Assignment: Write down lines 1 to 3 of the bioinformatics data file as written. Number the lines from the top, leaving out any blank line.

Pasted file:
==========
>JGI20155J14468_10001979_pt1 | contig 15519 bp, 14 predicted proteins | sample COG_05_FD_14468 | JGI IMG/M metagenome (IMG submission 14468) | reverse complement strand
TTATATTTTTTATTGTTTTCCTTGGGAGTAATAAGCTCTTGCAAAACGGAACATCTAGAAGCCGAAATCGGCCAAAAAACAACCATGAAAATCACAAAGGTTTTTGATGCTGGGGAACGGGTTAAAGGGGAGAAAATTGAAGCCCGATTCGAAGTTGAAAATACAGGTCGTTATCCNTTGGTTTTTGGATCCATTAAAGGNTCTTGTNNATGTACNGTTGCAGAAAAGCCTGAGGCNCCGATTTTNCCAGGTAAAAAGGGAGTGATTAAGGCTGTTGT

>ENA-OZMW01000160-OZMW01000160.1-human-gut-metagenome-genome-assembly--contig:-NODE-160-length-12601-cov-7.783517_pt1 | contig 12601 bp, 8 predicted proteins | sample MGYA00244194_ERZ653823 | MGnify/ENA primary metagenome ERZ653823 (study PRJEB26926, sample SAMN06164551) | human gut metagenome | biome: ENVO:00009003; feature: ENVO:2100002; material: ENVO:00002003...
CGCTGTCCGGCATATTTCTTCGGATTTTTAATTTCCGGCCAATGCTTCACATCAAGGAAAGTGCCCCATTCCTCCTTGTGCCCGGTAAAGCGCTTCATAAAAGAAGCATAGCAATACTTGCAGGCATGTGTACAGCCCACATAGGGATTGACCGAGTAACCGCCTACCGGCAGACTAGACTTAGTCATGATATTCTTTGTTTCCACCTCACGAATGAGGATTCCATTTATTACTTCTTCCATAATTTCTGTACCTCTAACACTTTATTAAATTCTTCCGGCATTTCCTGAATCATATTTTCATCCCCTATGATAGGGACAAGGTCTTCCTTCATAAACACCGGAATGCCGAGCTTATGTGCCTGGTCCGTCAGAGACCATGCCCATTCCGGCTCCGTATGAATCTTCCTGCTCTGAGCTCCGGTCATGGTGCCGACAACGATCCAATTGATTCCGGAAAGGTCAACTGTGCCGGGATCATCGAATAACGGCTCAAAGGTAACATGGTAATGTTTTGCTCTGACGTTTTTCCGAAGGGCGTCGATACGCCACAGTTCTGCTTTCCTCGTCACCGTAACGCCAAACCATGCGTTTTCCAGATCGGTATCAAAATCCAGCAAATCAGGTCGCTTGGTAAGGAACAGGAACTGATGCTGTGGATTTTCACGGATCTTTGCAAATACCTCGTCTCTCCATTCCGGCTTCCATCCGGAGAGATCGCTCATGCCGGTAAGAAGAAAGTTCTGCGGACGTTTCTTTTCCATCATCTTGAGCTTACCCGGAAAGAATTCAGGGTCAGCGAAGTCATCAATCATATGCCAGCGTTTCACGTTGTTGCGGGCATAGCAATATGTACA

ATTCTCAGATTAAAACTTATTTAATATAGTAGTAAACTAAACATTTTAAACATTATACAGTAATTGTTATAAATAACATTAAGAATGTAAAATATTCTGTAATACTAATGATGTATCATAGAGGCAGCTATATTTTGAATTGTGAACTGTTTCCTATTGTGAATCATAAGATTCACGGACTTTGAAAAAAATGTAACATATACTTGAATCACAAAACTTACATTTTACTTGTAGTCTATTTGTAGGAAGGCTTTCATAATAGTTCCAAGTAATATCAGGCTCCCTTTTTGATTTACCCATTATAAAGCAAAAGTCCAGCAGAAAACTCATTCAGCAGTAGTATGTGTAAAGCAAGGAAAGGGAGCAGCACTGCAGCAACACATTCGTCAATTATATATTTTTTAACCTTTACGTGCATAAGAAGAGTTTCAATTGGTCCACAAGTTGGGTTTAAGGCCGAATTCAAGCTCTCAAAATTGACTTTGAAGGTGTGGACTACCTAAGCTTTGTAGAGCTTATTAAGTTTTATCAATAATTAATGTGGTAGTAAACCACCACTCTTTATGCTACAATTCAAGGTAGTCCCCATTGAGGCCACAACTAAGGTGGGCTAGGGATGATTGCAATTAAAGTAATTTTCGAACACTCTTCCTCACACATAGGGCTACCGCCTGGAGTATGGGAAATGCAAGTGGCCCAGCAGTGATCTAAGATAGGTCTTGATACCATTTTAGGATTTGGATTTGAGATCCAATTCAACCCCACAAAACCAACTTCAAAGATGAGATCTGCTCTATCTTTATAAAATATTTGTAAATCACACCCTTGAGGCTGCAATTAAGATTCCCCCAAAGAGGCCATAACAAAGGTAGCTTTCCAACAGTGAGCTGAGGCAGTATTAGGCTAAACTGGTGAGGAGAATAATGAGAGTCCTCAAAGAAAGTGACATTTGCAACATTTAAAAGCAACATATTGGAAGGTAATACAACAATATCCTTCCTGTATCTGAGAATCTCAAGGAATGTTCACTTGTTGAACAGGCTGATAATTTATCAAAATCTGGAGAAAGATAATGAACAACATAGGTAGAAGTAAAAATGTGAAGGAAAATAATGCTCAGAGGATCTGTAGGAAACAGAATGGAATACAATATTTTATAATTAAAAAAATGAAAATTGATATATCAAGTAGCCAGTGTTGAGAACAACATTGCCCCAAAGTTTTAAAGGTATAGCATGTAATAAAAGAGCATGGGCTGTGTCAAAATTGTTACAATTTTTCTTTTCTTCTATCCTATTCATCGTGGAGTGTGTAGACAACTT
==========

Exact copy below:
>JGI20155J14468_10001979_pt1 | contig 15519 bp, 14 predicted proteins | sample COG_05_FD_14468 | JGI IMG/M metagenome (IMG submission 14468) | reverse complement strand
TTATATTTTTTATTGTTTTCCTTGGGAGTAATAAGCTCTTGCAAAACGGAACATCTAGAAGCCGAAATCGGCCAAAAAACAACCATGAAAATCACAAAGGTTTTTGATGCTGGGGAACGGGTTAAAGGGGAGAAAATTGAAGCCCGATTCGAAGTTGAAAATACAGGTCGTTATCCNTTGGTTTTTGGATCCATTAAAGGNTCTTGTNNATGTACNGTTGCAGAAAAGCCTGAGGCNCCGATTTTNCCAGGTAAAAAGGGAGTGATTAAGGCTGTTGT

>ENA-OZMW01000160-OZMW01000160.1-human-gut-metagenome-genome-assembly--contig:-NODE-160-length-12601-cov-7.783517_pt1 | contig 12601 bp, 8 predicted proteins | sample MGYA00244194_ERZ653823 | MGnify/ENA primary metagenome ERZ653823 (study PRJEB26926, sample SAMN06164551) | human gut metagenome | biome: ENVO:00009003; feature: ENVO:2100002; material: ENVO:00002003...